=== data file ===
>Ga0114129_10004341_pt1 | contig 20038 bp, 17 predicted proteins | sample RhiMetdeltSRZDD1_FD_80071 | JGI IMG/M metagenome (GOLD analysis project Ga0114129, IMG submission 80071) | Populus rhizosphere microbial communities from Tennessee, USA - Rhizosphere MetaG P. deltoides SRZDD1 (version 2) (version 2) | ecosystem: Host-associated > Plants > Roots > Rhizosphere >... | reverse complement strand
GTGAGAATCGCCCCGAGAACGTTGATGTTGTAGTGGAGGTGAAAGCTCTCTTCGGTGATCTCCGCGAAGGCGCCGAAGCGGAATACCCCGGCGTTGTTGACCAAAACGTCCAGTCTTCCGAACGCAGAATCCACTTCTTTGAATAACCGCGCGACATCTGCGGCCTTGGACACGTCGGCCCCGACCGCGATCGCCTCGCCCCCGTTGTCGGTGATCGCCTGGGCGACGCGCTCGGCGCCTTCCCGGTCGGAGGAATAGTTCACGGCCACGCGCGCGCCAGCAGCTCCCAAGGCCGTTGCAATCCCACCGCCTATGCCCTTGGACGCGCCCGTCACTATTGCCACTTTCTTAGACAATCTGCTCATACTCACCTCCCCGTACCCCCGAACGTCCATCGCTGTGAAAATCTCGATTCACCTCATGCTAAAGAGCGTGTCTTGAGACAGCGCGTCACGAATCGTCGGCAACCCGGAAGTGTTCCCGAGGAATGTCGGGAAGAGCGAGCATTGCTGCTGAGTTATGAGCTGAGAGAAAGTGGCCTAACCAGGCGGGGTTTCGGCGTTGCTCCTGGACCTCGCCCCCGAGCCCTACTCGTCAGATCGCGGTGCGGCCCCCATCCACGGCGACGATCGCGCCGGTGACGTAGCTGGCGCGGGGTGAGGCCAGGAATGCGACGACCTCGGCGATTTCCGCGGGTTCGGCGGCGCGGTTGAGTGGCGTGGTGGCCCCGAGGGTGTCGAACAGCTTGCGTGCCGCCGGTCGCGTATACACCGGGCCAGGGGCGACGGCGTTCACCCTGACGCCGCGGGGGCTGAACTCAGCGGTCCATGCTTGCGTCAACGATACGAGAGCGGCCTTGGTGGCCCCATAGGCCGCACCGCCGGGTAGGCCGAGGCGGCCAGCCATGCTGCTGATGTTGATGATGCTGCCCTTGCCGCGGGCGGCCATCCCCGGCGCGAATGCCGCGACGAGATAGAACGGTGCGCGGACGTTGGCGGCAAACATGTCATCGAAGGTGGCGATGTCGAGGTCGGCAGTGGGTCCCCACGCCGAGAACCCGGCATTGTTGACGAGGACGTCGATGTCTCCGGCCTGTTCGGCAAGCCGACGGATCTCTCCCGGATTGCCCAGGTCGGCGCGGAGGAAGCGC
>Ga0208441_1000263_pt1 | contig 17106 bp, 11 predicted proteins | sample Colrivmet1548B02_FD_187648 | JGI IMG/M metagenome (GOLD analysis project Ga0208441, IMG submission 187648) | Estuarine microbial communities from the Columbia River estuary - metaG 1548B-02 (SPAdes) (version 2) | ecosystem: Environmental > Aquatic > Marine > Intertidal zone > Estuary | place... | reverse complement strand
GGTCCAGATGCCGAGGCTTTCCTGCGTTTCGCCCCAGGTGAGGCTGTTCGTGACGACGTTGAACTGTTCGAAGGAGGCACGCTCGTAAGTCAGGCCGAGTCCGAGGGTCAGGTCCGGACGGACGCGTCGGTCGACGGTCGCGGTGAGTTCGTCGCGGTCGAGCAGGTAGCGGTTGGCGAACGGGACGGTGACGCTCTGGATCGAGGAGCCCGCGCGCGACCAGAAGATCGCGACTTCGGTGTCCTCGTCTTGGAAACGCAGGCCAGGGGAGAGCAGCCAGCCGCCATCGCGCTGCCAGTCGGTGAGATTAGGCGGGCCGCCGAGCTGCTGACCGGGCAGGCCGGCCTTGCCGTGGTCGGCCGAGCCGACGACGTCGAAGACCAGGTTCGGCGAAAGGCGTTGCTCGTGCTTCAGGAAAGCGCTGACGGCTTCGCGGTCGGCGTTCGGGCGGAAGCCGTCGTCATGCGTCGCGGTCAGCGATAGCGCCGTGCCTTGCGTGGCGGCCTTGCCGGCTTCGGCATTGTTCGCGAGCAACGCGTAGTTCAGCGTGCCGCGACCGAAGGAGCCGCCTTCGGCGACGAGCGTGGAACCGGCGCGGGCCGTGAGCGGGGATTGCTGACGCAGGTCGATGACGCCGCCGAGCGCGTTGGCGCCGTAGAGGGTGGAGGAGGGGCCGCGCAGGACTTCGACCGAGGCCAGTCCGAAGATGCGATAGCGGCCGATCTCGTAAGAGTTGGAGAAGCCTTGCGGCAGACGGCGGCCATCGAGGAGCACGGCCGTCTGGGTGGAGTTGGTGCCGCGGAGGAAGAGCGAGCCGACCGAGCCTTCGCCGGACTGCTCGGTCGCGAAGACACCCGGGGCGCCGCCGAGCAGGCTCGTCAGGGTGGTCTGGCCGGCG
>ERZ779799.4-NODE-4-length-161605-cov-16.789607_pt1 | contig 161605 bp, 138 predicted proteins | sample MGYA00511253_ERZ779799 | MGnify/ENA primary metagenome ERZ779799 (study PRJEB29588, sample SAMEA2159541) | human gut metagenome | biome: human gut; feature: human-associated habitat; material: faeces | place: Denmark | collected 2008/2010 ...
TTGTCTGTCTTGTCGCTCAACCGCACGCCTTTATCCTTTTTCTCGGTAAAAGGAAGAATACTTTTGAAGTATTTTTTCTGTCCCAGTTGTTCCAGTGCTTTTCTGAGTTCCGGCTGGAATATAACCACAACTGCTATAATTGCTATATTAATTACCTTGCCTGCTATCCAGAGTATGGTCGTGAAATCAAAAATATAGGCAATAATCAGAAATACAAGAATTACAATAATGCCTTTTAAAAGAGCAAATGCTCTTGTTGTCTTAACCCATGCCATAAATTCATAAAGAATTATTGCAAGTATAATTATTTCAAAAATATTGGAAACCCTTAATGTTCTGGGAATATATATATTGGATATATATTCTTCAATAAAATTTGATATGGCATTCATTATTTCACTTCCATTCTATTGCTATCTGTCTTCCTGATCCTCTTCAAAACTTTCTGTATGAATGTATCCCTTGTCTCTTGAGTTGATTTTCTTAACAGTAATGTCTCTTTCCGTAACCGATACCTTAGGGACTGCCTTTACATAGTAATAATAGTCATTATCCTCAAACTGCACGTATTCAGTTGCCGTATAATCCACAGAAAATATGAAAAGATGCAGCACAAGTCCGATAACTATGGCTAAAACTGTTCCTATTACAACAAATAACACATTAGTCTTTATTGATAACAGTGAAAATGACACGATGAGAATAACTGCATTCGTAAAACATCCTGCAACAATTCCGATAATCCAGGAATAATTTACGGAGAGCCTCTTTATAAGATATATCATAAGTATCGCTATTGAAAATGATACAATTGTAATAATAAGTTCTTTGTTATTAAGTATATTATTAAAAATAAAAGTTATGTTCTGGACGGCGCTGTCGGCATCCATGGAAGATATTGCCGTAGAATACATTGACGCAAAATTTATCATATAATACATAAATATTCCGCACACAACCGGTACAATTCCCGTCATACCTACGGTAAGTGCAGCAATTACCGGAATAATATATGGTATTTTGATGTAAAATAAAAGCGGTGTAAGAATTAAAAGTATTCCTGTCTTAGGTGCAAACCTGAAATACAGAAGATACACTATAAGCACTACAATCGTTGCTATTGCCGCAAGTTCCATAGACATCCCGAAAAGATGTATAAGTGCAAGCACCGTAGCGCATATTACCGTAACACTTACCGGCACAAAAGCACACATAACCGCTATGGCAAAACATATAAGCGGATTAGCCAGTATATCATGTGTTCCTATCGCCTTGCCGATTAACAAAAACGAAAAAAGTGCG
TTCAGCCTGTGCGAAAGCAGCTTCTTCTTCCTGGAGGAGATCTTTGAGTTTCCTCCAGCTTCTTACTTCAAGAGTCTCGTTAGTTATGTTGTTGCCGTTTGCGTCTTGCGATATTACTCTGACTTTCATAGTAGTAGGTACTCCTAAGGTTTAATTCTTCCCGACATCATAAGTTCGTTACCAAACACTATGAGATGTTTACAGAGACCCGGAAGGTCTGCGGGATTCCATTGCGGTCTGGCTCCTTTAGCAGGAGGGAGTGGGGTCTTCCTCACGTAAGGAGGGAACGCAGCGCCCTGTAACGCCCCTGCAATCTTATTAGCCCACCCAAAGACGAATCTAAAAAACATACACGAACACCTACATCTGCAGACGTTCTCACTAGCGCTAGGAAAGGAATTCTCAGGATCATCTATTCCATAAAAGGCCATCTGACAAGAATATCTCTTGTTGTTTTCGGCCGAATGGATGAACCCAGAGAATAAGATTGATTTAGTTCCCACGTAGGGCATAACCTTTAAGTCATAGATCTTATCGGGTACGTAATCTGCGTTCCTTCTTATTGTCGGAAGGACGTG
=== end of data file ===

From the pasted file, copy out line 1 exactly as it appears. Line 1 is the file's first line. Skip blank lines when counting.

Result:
>Ga0114129_10004341_pt1 | contig 20038 bp, 17 predicted proteins | sample RhiMetdeltSRZDD1_FD_80071 | JGI IMG/M metagenome (GOLD analysis project Ga0114129, IMG submission 80071) | Populus rhizosphere microbial communities from Tennessee, USA - Rhizosphere MetaG P. deltoides SRZDD1 (version 2) (version 2) | ecosystem: Host-associated > Plants > Roots > Rhizosphere >... | reverse complement strand